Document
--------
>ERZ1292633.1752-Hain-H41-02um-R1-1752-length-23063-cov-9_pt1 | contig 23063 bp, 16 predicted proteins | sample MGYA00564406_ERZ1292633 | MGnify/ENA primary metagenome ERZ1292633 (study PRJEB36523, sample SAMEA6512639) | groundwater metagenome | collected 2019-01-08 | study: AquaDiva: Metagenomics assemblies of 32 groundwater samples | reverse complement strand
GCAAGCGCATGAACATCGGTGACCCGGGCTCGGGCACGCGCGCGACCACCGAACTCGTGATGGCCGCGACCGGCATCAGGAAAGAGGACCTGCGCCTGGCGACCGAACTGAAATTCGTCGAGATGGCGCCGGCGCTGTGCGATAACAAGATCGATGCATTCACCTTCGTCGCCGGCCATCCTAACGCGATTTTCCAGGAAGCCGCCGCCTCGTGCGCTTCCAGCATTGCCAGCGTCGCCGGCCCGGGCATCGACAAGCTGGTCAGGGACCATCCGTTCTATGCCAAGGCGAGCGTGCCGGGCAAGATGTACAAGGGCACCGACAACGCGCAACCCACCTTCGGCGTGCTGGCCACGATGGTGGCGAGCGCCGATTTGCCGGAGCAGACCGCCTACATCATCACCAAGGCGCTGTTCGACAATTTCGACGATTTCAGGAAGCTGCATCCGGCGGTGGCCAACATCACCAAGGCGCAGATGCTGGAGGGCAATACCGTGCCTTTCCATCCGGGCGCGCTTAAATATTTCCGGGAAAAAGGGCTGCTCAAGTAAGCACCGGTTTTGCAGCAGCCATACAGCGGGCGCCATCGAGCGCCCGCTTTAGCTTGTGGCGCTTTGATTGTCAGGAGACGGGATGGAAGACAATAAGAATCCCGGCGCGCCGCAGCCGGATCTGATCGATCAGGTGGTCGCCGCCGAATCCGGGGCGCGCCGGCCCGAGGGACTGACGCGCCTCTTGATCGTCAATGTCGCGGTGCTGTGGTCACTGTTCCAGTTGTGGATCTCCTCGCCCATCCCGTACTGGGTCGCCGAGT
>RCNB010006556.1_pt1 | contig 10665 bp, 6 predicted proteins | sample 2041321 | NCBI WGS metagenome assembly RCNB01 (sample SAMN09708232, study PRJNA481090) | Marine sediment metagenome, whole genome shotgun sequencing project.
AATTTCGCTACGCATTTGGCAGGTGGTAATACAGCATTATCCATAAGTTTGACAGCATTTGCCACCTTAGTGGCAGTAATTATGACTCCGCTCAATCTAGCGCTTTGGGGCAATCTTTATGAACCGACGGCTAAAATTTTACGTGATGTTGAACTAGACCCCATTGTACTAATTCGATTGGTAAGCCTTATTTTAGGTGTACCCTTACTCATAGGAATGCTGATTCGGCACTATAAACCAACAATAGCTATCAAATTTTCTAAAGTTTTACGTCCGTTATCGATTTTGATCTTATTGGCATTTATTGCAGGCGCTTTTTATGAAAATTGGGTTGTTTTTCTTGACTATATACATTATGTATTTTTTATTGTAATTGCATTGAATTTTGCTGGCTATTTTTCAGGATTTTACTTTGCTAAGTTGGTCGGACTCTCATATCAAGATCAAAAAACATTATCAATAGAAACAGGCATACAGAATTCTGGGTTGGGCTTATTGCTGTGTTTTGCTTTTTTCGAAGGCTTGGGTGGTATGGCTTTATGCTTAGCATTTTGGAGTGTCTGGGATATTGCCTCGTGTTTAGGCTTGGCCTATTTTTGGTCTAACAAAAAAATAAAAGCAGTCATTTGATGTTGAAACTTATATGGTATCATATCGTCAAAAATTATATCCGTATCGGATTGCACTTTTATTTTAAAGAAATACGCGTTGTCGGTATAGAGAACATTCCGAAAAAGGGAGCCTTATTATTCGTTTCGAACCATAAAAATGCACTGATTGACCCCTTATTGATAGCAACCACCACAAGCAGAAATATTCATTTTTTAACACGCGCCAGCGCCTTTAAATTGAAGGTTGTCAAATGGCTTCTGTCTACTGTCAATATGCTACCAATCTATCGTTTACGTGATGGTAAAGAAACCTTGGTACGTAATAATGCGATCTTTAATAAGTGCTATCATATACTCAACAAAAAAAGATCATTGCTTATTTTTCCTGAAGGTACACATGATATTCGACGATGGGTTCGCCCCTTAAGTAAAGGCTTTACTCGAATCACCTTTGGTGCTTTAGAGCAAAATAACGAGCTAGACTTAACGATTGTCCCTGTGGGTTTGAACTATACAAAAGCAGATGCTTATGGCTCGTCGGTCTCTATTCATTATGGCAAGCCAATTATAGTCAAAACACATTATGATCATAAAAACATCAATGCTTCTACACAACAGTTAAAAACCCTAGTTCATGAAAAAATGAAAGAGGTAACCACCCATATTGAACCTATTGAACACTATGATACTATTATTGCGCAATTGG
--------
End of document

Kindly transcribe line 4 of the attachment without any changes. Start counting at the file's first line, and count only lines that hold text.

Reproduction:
AATTTCGCTACGCATTTGGCAGGTGGTAATACAGCATTATCCATAAGTTTGACAGCATTTGCCACCTTAGTGGCAGTAATTATGACTCCGCTCAATCTAGCGCTTTGGGGCAATCTTTATGAACCGACGGCTAAAATTTTACGTGATGTTGAACTAGACCCCATTGTACTAATTCGATTGGTAAGCCTTATTTTAGGTGTACCCTTACTCATAGGAATGCTGATTCGGCACTATAAACCAACAATAGCTATCAAATTTTCTAAAGTTTTACGTCCGTTATCGATTTTGATCTTATTGGCATTTATTGCAGGCGCTTTTTATGAAAATTGGGTTGTTTTTCTTGACTATATACATTATGTATTTTTTATTGTAATTGCATTGAATTTTGCTGGCTATTTTTCAGGATTTTACTTTGCTAAGTTGGTCGGACTCTCATATCAAGATCAAAAAACATTATCAATAGAAACAGGCATACAGAATTCTGGGTTGGGCTTATTGCTGTGTTTTGCTTTTTTCGAAGGCTTGGGTGGTATGGCTTTATGCTTAGCATTTTGGAGTGTCTGGGATATTGCCTCGTGTTTAGGCTTGGCCTATTTTTGGTCTAACAAAAAAATAAAAGCAGTCATTTGATGTTGAAACTTATATGGTATCATATCGTCAAAAATTATATCCGTATCGGATTGCACTTTTATTTTAAAGAAATACGCGTTGTCGGTATAGAGAACATTCCGAAAAAGGGAGCCTTATTATTCGTTTCGAACCATAAAAATGCACTGATTGACCCCTTATTGATAGCAACCACCACAAGCAGAAATATTCATTTTTTAACACGCGCCAGCGCCTTTAAATTGAAGGTTGTCAAATGGCTTCTGTCTACTGTCAATATGCTACCAATCTATCGTTTACGTGATGGTAAAGAAACCTTGGTACGTAATAATGCGATCTTTAATAAGTGCTATCATATACTCAACAAAAAAAGATCATTGCTTATTTTTCCTGAAGGTACACATGATATTCGACGATGGGTTCGCCCCTTAAGTAAAGGCTTTACTCGAATCACCTTTGGTGCTTTAGAGCAAAATAACGAGCTAGACTTAACGATTGTCCCTGTGGGTTTGAACTATACAAAAGCAGATGCTTATGGCTCGTCGGTCTCTATTCATTATGGCAAGCCAATTATAGTCAAAACACATTATGATCATAAAAACATCAATGCTTCTACACAACAGTTAAAAACCCTAGTTCATGAAAAAATGAAAGAGGTAACCACCCATATTGAACCTATTGAACACTATGATACTATTATTGCGCAATTGG